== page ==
Edwin and Elsie Dharmaraju, Indian citizens living in Western Samoa, appreciated their friendship with Richard and Lillian Ashby, who were serving a mission for The Church of Jesus Christ of Latter-day Saints. But they balked when the Ashbys invited them to seriously investigate the Church. “I come from a long line of Anglican Church members,” Edwin explained. “For us to leave our church and join another church would create the most severe disappointments imaginable.” The Dharmarajus only reconsidered after Lillian died of cancer and left them her triple combination, a book of scripture bound to include the Book of Mormon, Doctrine and Covenants, and Pearl of Great Price. Within a year, Edwin, Elsie, and three of their grown children joined the Church.
Soon Edwin and Elsie, once so concerned about their family’s reaction should they ever change their religion, wanted their relatives in India to have a chance to embrace the restored gospel. They wrote to Church President Spencer W. Kimball, requesting missionaries be sent to Hyderabad—and were surprised to be called themselves on a short-term mission to teach their family members there.
As they sat on the plane in December 1978, Edwin recalled, “Suddenly we realized the magnitude of our responsibilities as missionaries, and we were seized with fear. Anything wrong said or done by us would hurt the Church and damage its future.” As Indian citizens serving as missionaries in their native country, they knew their actions could affect future government willingness to issue missionary visas to foreigners. To calm herself, Elsie opened the now-familiar triple combination Lillian Ashby had left them. “Lift up your heart and rejoice, for the hour of your mission is come,” she read. “Yea, I will open the hearts of the people, and they will receive you. And I will establish a church by your hand” (Doctrine and Covenants 31:3, 7).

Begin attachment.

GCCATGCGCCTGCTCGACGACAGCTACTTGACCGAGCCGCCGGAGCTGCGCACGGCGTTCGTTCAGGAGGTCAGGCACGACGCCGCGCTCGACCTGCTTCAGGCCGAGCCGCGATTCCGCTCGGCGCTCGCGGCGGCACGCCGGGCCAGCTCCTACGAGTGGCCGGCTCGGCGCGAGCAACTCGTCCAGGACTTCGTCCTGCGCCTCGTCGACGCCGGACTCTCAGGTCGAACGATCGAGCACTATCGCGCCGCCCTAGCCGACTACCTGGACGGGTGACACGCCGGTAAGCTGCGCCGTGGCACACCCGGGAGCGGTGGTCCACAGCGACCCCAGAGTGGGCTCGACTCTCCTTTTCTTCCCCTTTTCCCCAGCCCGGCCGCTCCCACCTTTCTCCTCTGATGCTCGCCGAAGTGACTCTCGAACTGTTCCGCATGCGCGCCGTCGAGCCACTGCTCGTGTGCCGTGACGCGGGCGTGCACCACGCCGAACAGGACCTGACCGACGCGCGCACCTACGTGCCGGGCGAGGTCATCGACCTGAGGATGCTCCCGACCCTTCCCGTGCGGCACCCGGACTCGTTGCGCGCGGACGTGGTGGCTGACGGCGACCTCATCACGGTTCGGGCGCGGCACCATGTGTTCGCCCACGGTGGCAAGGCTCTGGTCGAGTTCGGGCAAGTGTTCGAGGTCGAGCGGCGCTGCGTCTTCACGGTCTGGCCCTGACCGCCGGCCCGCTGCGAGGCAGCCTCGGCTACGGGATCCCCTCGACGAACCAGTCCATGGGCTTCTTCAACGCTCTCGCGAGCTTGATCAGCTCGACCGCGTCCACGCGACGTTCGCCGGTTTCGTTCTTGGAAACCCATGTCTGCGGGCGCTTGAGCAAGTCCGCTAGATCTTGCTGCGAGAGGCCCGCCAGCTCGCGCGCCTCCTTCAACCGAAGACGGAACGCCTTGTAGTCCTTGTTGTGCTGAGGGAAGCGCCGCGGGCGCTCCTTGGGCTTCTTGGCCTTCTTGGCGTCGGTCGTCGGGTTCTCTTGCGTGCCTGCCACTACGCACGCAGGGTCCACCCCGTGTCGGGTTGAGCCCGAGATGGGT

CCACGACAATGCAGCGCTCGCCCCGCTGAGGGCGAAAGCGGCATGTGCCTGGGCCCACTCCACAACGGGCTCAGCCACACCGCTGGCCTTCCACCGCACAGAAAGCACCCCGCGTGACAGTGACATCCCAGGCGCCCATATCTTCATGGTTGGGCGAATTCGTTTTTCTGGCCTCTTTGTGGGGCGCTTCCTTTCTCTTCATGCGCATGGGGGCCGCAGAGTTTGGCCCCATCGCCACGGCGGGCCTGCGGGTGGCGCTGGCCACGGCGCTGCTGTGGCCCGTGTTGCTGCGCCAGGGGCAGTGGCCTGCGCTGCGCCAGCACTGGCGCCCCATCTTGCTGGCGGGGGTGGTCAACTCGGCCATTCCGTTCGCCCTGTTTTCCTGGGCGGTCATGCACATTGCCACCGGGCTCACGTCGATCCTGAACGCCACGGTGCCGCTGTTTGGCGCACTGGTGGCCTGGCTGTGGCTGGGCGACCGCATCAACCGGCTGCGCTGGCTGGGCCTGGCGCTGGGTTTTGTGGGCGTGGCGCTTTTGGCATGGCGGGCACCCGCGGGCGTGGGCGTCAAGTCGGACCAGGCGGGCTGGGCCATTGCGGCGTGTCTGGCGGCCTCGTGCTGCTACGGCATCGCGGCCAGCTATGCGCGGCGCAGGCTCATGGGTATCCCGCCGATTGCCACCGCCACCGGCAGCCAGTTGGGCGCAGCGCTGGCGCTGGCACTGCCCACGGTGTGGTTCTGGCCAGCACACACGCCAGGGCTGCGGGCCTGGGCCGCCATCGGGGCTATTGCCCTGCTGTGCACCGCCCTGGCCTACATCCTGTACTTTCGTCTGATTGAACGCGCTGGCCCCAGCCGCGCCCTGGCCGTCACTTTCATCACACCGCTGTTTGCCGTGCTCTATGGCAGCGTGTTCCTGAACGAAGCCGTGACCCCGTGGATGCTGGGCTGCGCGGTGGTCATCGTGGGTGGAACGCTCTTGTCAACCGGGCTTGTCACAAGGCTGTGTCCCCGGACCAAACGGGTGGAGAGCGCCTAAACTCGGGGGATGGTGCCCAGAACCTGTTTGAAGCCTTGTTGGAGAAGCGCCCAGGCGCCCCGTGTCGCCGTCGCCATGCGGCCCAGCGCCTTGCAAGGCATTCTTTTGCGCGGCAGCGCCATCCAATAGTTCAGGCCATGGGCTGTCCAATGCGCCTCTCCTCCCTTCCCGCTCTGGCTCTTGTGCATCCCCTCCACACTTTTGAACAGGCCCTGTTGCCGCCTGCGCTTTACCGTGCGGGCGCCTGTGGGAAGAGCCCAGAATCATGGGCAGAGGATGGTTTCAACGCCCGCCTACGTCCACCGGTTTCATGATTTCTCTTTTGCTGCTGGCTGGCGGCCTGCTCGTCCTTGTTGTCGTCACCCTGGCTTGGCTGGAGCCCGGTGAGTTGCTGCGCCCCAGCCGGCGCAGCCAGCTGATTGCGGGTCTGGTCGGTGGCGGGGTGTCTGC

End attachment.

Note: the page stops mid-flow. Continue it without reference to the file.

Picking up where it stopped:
During the Dharmarajus’ short mission, 22 members of their extended family joined the Church. This group formed the beginning of the Church presence in Hyderabad. Thirty-four years later, the first stake in India was organized there, fulfilling Elsie Dharmaraju’s hope that a Church would be established by her and her husband’s hands.